Bohemian legends and other poems/The Body and the Soul
THE BODY AND THE SOUL.
A BOHEMIAN LEGEND.
In the churchyard, by the chapel,
A lost soul was heard disputing
With its body lying rigid,
In its coffin calmly sleeping.
“Oh, you body, wretched body,
In rich silks you flaunted gayly.
Wanton were your ways and pastimes—
Now I suffer for you sadly.
“Every thing you saw you wanted—
Every pleasure you have tasted,
Clothed in gold and costly raiments,
See, your life was wholly wasted.
In the dance your feet were quickest,
Where the tambourines were playing,
And the wayward youth were singing,
Tender words, in sooth, were saying.
“At the feast the flowing goblet,
You have emptied without number,
Never did you think of praying,
When you lay you down to slumber.
You have danced to sweetest music—
I must writhe in mortal anguish.
While your body sleeps there calmly,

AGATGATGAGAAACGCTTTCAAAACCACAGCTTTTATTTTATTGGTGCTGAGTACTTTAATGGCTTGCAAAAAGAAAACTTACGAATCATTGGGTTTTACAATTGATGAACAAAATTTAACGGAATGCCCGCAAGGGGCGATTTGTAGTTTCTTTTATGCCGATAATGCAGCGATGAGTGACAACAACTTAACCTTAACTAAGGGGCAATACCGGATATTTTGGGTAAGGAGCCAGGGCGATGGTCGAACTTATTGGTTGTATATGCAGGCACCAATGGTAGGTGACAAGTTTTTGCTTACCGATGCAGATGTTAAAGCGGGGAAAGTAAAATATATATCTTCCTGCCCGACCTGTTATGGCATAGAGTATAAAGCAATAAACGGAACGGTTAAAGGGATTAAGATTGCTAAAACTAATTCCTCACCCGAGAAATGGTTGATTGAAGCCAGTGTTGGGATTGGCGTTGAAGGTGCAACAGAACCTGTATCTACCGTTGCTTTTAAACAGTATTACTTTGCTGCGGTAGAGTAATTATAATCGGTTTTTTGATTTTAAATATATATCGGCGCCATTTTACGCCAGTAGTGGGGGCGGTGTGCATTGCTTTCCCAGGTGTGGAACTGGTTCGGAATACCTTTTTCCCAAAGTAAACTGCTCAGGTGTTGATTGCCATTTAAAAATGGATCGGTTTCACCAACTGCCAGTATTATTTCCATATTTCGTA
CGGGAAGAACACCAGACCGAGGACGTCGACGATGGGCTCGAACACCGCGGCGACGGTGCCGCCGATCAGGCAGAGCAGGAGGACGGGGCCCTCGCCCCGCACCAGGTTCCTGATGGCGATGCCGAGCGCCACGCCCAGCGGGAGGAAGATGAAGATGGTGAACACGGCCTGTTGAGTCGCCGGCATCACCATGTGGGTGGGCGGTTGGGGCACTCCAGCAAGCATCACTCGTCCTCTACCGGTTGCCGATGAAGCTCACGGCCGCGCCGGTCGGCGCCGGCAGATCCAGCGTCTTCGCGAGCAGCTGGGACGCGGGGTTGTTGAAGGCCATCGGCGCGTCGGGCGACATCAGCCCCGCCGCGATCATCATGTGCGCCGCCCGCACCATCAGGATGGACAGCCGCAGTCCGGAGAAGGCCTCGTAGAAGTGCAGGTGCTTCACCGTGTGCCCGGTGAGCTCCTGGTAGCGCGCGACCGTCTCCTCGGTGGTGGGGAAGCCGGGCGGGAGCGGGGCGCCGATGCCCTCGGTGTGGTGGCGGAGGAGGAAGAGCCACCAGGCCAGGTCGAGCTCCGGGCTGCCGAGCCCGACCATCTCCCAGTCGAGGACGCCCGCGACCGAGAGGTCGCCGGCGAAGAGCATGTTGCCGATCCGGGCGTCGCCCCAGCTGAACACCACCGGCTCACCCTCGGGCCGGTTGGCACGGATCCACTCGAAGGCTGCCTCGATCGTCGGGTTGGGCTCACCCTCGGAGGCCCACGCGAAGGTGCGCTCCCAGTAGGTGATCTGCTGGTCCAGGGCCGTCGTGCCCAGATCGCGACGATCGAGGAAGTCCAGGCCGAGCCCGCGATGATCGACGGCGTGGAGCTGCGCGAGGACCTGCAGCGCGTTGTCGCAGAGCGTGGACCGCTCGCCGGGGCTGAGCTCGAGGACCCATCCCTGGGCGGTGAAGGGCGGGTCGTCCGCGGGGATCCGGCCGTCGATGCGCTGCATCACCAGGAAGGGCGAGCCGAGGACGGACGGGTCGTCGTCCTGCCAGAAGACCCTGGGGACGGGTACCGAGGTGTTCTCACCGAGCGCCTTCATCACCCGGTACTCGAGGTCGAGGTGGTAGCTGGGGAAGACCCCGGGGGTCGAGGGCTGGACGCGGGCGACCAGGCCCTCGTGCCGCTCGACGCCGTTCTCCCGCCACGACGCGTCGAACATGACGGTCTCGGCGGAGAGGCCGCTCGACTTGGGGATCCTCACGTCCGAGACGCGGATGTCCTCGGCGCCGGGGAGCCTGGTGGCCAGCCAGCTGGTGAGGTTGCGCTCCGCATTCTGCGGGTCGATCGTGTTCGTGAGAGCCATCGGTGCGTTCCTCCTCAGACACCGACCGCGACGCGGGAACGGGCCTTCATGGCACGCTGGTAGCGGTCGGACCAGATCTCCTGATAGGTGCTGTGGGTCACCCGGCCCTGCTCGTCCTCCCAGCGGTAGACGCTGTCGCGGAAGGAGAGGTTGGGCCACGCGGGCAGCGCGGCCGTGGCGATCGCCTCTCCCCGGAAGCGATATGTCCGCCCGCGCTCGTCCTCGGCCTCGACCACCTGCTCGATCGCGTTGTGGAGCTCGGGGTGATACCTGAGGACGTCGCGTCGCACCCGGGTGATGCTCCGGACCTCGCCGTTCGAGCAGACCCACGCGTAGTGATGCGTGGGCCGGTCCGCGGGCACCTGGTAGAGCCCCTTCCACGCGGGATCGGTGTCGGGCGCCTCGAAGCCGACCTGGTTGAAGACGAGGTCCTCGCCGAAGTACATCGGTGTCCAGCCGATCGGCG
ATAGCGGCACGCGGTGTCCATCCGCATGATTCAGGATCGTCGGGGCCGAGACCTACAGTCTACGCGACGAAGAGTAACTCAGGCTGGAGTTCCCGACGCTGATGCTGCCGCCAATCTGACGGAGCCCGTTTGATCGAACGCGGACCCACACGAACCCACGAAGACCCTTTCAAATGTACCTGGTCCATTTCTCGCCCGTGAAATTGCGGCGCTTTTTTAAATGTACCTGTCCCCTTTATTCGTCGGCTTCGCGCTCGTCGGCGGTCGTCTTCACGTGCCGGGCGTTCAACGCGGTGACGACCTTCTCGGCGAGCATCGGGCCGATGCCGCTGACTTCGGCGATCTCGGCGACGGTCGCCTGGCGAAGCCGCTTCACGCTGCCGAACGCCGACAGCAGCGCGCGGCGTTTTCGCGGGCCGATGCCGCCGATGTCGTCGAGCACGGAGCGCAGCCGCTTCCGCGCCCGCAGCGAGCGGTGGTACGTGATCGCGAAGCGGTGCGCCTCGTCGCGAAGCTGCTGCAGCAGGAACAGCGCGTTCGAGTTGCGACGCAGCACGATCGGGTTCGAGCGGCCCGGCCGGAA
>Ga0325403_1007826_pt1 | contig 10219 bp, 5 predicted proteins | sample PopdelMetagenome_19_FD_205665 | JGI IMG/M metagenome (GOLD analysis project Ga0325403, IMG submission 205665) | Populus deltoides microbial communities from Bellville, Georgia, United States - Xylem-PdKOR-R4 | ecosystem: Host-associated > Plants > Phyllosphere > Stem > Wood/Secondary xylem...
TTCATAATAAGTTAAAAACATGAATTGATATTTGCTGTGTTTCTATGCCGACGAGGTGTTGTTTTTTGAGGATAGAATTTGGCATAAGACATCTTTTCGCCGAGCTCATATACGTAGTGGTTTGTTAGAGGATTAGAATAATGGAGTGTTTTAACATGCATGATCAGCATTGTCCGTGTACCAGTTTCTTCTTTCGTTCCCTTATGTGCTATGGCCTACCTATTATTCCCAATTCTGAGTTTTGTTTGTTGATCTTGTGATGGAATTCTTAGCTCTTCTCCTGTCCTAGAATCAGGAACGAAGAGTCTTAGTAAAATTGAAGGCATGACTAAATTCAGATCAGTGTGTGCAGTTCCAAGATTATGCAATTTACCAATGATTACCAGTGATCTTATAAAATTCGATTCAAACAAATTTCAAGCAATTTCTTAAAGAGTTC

I in hell am doomed to languish.”
Then the body answered coldly,
“Tell me, soul, were you not with me
When I lived in wanton splendor,
Was there anything kept from thee?”
Then the soul said, speaking sadly,
“You say truly I was with you,
But not mistress of my actions—
They were forced upon me by you”
“Waste no time in speaking to me,”
Said the body, growing weary;
“Let me rest and haste thee thither,
Where the endless years stretch dreary.’
“I will go,” the soul said, calmly,
“Leaving thee to worms and foulness,
Bearing all the pains that must be,
Till I find God’s mercy endless.”